20+ Rope Flow Benefits for the Body, Mind + Beyond

Let’s take a look at some of the potential benefits of rope flow – a handy tool that you might want to add to your training arsenal. 

I stumbled upon the Weck method and some of their alternative training methods (including rope flow) early in 2020 before shit hit the fan.

From there, rope flow is something I’ve been practicing for a little while – initially quite diligently, but then more sporadically as I dealt with pesky long-covid health issues.

As I’ve recently made my way back into regular training and started playing around with the rope once again, in this article, I thought I’d share some of the benefits of rope flow that I’ve noticed.

I’ve split them into three main categories:

1. The practical
2. The physical
3. The mental & emotional

Note: these ideas are based on my experience and benefits reported by other rope flow users. I’m afraid they’re not confirmed in triple-blind in-vivo placebo-controlled studies.

Feel free to share your own rope flow experience and any benefits you’ve noticed by leaving a comment below.


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Benefit #1 - Rope Flow is Scalable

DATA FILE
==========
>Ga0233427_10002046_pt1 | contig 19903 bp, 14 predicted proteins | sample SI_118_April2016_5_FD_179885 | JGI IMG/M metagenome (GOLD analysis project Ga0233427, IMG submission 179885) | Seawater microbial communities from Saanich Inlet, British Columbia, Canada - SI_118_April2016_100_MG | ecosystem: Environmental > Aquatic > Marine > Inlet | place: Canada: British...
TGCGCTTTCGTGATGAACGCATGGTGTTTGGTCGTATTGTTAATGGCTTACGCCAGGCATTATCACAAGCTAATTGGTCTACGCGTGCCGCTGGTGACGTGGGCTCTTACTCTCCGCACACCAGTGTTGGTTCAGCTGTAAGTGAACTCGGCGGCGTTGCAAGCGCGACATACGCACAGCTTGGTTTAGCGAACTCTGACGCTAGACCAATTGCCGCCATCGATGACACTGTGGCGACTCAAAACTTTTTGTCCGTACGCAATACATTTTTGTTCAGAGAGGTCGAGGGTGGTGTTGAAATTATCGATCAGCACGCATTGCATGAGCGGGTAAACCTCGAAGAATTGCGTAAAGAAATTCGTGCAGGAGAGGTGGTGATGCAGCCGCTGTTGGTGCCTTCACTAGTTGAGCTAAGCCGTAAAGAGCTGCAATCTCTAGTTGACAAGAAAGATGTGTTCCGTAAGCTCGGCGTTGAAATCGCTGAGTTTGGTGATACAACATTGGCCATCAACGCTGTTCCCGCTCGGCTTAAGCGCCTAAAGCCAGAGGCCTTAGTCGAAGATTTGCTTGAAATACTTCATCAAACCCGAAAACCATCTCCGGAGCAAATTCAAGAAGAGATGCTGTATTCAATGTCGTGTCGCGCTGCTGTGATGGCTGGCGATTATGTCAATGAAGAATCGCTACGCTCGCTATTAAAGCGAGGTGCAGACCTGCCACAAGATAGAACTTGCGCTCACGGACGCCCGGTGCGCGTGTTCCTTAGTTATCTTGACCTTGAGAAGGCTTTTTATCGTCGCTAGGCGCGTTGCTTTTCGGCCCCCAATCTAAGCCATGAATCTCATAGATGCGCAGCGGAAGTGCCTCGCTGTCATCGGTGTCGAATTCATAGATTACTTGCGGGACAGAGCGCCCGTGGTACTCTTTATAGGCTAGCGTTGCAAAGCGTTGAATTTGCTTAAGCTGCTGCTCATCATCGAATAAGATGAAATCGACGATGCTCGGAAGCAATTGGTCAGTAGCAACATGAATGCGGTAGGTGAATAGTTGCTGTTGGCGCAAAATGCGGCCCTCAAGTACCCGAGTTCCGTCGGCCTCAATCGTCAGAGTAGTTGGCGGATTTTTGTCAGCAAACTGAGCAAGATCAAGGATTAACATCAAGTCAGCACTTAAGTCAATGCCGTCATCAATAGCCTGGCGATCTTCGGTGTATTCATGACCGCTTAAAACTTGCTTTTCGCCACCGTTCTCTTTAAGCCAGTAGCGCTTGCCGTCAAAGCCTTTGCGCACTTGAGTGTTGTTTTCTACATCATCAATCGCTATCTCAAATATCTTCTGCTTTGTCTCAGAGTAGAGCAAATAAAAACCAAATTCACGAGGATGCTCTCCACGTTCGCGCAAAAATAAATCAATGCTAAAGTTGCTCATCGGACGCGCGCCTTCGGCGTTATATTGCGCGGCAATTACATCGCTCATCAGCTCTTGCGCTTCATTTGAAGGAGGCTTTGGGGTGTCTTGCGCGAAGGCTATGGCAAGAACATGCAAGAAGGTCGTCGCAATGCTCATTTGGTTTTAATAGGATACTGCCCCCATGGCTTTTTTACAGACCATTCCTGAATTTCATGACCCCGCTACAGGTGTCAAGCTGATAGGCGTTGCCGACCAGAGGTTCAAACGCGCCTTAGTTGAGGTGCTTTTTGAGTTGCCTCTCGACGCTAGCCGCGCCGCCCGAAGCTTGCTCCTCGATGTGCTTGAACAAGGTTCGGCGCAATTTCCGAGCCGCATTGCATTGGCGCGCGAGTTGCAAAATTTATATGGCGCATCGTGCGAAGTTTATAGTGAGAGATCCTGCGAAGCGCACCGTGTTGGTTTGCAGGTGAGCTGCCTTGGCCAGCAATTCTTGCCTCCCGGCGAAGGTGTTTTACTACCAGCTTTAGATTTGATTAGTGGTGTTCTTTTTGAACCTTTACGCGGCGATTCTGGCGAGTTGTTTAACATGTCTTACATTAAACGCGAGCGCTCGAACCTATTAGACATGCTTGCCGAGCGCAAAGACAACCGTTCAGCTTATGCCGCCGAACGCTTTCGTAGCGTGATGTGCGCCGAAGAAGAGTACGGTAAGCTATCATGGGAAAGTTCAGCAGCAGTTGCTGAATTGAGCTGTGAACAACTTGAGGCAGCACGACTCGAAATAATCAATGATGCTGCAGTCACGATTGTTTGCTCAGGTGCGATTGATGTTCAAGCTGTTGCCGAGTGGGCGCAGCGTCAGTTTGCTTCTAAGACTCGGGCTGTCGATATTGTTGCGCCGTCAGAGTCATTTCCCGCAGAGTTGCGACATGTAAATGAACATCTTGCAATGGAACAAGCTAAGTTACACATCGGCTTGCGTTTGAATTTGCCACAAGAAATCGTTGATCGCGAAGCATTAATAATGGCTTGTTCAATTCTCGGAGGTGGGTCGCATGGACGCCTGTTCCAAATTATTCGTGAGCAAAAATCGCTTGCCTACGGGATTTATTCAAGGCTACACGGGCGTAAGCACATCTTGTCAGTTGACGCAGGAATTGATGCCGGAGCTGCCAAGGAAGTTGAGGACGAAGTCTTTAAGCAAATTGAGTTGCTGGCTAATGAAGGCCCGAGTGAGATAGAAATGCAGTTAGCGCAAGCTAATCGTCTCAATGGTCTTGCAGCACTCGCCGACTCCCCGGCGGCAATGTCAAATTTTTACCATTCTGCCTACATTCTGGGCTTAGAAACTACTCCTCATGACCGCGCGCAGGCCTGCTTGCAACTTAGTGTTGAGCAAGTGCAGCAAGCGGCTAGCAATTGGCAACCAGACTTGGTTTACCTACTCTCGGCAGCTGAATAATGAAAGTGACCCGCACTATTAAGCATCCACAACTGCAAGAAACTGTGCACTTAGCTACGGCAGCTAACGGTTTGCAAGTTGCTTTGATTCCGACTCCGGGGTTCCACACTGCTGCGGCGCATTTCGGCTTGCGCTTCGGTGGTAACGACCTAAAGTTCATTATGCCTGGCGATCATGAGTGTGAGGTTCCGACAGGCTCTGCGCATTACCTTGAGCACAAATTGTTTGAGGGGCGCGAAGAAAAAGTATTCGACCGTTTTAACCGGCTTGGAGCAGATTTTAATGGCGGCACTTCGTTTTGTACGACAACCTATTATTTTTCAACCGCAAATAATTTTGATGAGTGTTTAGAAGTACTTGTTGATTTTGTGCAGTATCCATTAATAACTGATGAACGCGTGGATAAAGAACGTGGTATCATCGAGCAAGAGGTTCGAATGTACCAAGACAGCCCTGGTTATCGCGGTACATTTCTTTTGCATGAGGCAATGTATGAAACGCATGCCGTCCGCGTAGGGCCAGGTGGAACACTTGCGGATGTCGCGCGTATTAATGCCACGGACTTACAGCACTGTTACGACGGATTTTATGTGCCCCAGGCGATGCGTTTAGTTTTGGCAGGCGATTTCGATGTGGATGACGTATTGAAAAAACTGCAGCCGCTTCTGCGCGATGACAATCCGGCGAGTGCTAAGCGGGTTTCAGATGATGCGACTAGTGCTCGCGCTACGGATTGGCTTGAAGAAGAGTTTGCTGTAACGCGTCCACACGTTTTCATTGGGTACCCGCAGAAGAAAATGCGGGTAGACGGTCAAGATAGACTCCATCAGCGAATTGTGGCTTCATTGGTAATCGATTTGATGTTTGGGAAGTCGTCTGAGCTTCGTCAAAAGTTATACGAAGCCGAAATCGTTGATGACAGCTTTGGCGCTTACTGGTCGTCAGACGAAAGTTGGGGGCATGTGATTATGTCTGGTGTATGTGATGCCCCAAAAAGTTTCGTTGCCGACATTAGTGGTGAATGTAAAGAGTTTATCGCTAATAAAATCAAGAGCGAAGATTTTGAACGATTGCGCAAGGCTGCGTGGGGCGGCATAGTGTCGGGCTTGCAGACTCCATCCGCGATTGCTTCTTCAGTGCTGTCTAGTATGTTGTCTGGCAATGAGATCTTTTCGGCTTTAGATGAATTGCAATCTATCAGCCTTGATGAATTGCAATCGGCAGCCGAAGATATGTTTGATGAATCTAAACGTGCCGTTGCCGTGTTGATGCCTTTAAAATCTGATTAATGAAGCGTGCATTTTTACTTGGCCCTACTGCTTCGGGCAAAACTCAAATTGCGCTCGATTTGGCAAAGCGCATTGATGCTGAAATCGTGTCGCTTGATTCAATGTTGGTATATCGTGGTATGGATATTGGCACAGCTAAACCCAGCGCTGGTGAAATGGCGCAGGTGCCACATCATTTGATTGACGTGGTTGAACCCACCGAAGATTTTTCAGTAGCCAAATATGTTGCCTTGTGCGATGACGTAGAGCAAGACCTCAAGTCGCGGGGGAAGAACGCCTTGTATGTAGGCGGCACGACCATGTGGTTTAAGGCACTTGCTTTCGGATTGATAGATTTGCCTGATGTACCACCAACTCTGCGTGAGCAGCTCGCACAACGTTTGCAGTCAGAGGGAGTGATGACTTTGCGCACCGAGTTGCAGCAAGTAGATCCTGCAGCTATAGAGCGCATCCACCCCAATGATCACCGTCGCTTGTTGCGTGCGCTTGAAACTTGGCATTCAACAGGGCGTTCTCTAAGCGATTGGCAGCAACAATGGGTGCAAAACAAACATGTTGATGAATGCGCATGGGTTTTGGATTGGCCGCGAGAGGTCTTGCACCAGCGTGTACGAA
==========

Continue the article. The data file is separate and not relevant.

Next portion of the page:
The rope is a tool that can benefit a wide cohort of people. 

Over the past few years, I’ve been fortunate enough to have had a fair few messages from people who’ve watched my rope flow videos. 

This includes people from all walks of life:

  • Competitive athletes
  • Kids and teenagers
  • Busy parents
  • People in their 70s and 80’s
  • People with health conditions and disabilities

My point being, you don’t have to have an extensive background in strength and conditioning to get something from rope training. It’s something that can be scaled well for a wide population.

Benefit #2 - Rope Flow is Accessible

Some of my favourite moment tools are those that are also accessible – they don’t necessarily cost a lot of money and can be relatively easy to get hold of.

Bodyweight training and walking are two great examples. Kettlebells could potentially fit in there, and rope flow too.

You certainly can pay more if you go through a specialist company, but you can also pick up some thick rope at a hardware store or online from a rope dealership for not a huge investment compared to other fitness tools.

If going the DIY route, I made my first thick rope using 16mm thick polyblend rope from Kanirope, but 12-14mm also works well. 

Benefit #3 - Safety First

I like using a variety of tools for building strength and movement skills.